With the collapse of the latest round of US-brokered Israeli-Palestinian peace talks, Israeli ministers seem to be of one accord that the Jewish state needs to take the initiative and formulate its own outline for the future, though they disagree sharply on how to seize this opportunity.
The first to enter the fray was Economy Minister Naftali Bennett, leader of the nationalist Jewish Home faction.
Bennett proposed that Israel fully annex the portion of the so-called “West Bank” labeled as “Area C,” which is already today under full Israeli security control, and is where the bulk of the Israeli settlers live.
Under Bennett’s plan, the 70,000 Arabs who live in Area C would be granted Israeli citizenship. Areas A and B would be granted enhanced autonomy and the Palestinians living there would have their own state in all but name.
“We must recognize the truth - the Oslo era is over. After 21 years of trying one way which included unilateral withdrawals, concessions, releasing terrorists, disengagement and a unilateral separation - it’s time to admit that it does not work,” Bennett told an annual security confab in Herzliya.
“It’s time to think creatively how to build a better reality here for the citizens of Israel and for the Arabs residing in Judea and Samaria,” he added. “This plan gives the Palestinians an independent government and economic prosperity while giving us, the State of Israel, sovereignty, stability, security and a maintaining of our homeland.”
Bennett’s proposal was immediately attacked by Finance Minister Yair Lapid, who insisted that if Israel annexed one inch of the West Bank, his centrist Yesh Atid faction would not hesitate to topple the government.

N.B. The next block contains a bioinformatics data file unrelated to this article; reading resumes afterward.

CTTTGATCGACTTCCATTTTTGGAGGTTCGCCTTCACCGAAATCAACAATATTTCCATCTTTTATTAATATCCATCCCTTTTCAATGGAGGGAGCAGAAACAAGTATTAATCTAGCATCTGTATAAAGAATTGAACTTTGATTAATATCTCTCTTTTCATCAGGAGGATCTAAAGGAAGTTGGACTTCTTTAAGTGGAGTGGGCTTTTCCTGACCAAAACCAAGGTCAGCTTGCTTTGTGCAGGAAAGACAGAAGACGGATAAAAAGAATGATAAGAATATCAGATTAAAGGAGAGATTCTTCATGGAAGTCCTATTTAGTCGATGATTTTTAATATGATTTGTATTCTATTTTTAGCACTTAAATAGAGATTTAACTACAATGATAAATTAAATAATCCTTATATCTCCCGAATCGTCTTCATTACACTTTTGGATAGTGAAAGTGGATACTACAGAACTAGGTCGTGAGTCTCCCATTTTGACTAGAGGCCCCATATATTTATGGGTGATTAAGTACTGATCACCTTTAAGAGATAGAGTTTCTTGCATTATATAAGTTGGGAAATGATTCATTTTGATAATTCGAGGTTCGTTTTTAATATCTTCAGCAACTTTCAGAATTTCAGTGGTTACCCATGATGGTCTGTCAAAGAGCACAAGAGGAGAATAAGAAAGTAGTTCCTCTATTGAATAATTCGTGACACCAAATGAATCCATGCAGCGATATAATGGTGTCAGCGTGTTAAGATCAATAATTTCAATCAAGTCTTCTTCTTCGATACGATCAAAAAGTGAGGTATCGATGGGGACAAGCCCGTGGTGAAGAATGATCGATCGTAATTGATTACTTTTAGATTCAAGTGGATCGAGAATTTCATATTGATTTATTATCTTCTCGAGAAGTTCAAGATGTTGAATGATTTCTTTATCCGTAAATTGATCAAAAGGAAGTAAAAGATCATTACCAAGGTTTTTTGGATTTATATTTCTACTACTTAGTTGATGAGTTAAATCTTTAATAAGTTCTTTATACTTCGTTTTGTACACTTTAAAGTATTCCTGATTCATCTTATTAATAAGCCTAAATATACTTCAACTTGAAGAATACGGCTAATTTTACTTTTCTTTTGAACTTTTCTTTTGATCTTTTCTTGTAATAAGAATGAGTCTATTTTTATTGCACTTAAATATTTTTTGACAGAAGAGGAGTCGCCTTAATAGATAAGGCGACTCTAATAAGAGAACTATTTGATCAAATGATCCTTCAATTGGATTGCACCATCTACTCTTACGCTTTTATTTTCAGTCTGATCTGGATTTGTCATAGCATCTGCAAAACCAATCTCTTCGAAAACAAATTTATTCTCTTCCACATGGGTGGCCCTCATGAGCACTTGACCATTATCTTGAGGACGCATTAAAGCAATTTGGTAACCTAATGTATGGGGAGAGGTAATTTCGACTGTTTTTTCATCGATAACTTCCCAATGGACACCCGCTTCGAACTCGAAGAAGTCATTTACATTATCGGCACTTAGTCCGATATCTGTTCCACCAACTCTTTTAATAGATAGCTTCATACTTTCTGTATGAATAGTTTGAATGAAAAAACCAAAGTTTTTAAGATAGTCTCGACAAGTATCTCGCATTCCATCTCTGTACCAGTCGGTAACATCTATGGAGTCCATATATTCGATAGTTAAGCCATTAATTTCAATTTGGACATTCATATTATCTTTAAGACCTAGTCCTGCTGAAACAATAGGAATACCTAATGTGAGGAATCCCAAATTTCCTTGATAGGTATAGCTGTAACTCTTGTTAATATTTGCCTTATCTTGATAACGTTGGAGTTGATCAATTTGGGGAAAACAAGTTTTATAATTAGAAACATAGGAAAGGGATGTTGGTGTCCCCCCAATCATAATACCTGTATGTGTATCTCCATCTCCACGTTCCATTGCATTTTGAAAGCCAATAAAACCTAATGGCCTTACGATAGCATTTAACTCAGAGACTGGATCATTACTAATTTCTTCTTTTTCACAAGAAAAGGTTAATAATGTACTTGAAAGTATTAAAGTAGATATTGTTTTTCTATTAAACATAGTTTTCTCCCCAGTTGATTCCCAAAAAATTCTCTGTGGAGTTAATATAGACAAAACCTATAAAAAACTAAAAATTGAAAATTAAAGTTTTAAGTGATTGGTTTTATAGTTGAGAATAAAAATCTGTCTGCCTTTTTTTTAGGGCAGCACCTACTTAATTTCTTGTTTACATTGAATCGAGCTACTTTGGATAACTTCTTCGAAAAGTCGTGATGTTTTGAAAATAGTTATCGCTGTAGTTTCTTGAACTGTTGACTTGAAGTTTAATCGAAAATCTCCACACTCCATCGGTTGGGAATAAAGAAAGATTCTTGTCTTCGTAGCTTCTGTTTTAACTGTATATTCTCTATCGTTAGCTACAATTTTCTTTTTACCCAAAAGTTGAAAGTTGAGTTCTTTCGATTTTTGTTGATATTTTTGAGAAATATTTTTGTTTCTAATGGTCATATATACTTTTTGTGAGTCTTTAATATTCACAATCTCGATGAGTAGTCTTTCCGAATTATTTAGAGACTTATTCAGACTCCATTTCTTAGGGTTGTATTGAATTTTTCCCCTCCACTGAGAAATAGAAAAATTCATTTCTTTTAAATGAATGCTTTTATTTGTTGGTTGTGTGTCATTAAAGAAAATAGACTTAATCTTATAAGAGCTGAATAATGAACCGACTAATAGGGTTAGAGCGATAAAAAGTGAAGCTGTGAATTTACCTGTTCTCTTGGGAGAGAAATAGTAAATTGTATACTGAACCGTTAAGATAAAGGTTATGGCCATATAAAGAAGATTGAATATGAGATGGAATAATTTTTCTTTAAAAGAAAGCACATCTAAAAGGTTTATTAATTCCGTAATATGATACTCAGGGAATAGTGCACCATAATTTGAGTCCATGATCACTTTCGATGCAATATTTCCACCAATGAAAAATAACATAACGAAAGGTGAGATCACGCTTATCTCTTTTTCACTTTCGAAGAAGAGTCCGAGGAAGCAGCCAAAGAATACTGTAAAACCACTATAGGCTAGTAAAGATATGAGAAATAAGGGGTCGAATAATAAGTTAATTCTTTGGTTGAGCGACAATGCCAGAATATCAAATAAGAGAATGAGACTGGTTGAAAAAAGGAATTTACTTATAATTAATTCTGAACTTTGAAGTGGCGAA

While Bennett and Lapid have allied on many issues, the finance minister was adamant that the way forward is not laying further claim to Judea and Samaria, but rather further abandoning those biblical territories.
Speaking at the same conference in Herzliya, Lapid advocated a return to negotiations despite the recent entry into the Palestinian government of the Hamas terrorist organization, which still calls for Israel’s destruction.
In preparation for those talks, Lapid said Israel should draw the final borders that it would like to see between the Jewish state and a future Palestinian state. Israel would then unilaterally withdraw from those areas where no Jews are today living. As a confidence-building step, Israel would later evacuate isolated Jewish settlements, and in the plan’s final stage, Israel would conduct a land swap with the Palestinian state for areas where large Jewish settlement blocs are located.
Prime Minister Benjamin Netanyahu’s office called Lapid’s proposal a non-starter that had already been proved a failure in Israel’s unilateral withdrawal from the Gaza Strip in 2005.
“We saw in Gaza the results of unilateral withdrawal,” said officials in the Prime Minister’s Office. “Anyone with political experience knows that you don’t make concessions without [getting] anything in return, especially with a government partnered with a terror organization that wants to destroy Israel.”
Netanyahu’s aides also pointed out that were Israel to draw an official map of future proposed borders, that map would then forever be the starting point for future negotiations, even if Israel later determined the boundaries were unfavorable.